Moreover, it is not typical for researchers to discuss unpublished work, even if the discussions occur just a few days before official disclosure or publication.
Nonetheless, Emily Gower of Johns Hopkins University, who was the lead author on the Genentech study, was encouraged to do most of the talking on the Hill, according to sources. In her view, she was reportedly just explaining the data, but she allowed herself to give the impression that she was part of a lobbying team.
The episode embarrassed Johns Hopkins, where some of her fellow faculty members were upset that she allowed Genentech to place her in such a position. Dr. Gower later told a reporter that her trip was an “error in judgment,” but that she was not paid for her time. In other words, she denied acting as just another member of the Genentech payroll. Nonetheless, a university spokesman says her participation is being reviewed, although whether she will face any action remains unclear, at least for the moment.
For its part, ARVO took no action. The organization only considers an embargo to be broken officially when study results or an abstract are given to the media prior to presentation. Ironically, the news of the lobbying trip leaked to the media, which then ran reports about the Genentech data and the conclusions prior to the formal presentation. Of course, no one could have known the results would leak. Then again, this was a Capitol Hill lobbying trip. But since Genentech owns the data, ARVO blinked.
When journalists break embargoes, medical journals or organizations sometimes restrict future access to studies. Allowing a double standard to be set is a bad precedent. Genentech, no doubt, will argue its first responsibility is to its shareholders and, therefore, taking the necessary steps to ensure Lucentis is the first choice for treating wet AMD is its highest priority. The biotech, after all, is permitted to fight like hell to grow its business and deliver its message, so long as the law isn’t broken.
Still, there is another issue in play. And this is the integrity of the presentation process for scientific data. Either an embargo is respected or not. There should not be any exceptions. The ARVO annual meeting program committee should have warned Genentech that disseminating the data — even though it was done so privately — was the wrong thing to do. Some may argue there was little to be gained by picking a fight after the fact; the deed was done. But by looking the other way, ARVO helped to undermine its own purposes.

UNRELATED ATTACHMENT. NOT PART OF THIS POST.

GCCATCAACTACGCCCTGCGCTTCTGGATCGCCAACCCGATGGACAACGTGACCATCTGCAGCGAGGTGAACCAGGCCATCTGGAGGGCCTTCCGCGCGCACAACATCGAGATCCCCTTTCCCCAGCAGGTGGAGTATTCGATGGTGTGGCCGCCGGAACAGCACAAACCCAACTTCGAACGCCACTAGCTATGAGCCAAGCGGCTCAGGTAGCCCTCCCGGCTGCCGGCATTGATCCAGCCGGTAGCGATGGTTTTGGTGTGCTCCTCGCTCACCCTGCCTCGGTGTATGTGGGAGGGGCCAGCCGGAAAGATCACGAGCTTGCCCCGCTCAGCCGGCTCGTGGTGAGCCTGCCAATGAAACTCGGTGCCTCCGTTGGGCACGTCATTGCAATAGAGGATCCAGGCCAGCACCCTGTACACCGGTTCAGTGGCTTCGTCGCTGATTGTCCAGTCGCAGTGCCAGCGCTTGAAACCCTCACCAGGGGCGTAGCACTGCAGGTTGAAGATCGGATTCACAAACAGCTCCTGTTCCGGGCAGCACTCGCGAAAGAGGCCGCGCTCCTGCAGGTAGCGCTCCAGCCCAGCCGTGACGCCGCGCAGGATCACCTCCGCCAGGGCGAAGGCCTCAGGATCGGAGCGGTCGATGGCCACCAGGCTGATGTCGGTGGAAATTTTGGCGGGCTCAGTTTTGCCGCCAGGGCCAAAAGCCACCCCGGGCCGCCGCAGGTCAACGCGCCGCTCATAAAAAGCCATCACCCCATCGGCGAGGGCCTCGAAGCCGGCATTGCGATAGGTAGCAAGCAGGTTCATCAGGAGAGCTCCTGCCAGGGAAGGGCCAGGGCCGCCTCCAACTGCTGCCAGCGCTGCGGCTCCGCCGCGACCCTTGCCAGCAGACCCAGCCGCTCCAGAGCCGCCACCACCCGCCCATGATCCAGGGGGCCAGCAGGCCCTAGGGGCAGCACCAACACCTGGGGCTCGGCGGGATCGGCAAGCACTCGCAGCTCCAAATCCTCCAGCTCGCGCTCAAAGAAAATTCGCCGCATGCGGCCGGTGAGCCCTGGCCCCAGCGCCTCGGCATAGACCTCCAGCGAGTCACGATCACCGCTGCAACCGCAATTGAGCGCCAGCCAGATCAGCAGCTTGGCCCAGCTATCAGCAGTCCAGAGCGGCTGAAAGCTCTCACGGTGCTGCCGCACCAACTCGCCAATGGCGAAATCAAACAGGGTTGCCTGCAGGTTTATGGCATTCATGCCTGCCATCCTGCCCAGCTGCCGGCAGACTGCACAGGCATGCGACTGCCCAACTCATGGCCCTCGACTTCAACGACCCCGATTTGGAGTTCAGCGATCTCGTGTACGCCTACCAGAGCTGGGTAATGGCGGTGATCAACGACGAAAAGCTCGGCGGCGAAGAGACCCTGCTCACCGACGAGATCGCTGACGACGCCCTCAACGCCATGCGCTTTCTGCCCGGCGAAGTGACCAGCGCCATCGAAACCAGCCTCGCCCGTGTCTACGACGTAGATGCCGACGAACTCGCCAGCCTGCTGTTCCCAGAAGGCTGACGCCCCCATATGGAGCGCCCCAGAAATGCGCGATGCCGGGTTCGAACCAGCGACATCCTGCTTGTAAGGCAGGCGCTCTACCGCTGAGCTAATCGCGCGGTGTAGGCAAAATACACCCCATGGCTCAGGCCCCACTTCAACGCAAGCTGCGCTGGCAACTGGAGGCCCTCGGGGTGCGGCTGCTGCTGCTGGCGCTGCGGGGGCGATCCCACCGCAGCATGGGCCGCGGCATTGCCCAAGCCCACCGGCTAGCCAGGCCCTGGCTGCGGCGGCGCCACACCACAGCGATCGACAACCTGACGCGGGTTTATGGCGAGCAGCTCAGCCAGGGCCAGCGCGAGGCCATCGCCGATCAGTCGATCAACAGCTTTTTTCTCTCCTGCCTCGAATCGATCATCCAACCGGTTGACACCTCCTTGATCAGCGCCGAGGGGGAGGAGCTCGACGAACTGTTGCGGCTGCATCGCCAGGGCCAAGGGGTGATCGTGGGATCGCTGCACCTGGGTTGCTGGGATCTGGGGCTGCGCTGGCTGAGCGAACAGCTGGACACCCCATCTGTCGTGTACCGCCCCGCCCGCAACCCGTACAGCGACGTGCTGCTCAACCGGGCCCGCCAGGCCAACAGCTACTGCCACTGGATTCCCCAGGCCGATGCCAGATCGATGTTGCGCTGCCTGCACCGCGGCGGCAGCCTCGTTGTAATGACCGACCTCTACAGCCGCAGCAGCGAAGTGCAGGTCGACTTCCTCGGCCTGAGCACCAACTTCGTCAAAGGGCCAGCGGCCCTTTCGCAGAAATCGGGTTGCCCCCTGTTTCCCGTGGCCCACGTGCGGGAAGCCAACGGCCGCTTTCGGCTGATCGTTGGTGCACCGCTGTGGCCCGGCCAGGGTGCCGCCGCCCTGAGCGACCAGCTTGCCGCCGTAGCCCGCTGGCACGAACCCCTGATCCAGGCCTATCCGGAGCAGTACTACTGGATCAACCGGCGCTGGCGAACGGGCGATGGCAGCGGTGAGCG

As for Genentech, the biotech hoped to raised doubt in the minds of some Senate and CMS staffers about the results of the NIH study. That was the reason its own study was undertaken — to serve as a counterpoint to the NIH. Genentech has long claimed that off-label Avastin use for treating wet AMD is riskier business than using Lucentis. What better time and place to make that case? Making that first impression on the Hill — before the NIH study came out — was seen as paramount.
Yet Genentech touts that its mission is to make good on the promise of biotechnology to manufacture and sell medicines to treat patients with serious or life-threatening medical conditions, according to its web site. At the end of the day, after all, drug makers are most successful when they deliver the best treatments. But scientific protocol calls for rounding up the best possible evidence to determine the best treatments, and protocol should include releasing the evidence in a way that allows everyone to absorb the details and digest the implications.
There is nothing surprising about the Genentech decision to make its lobbying trip. And while first impressions can make a difference, it is unlikely that any Senate or CMS staffers were going to make decisions based on a review of the Genentech data from the Johns Hopkins researcher without waiting to receive and understand the NIH study results. By selectively touting its results, Genentech not only helped undermined the presentation process, but its own credibility. Lobbying may be good for shareholders, but it may not always be the right choice for patients.
Ed Silverman is a prize-winning journalist who has covered the pharmaceutical industry for The Star-Ledger of New Jersey, one of the nation’s largest daily newspapers, for more than 12 years. Prior to joining The Star-Ledger, Ed spent six years at New York Newsday and previously worked at Investor’s Business Daily. Ed blogs about the drug industry at Pharmalot, at www.pharmalot.com. He can be reached at firstname.lastname@example.org.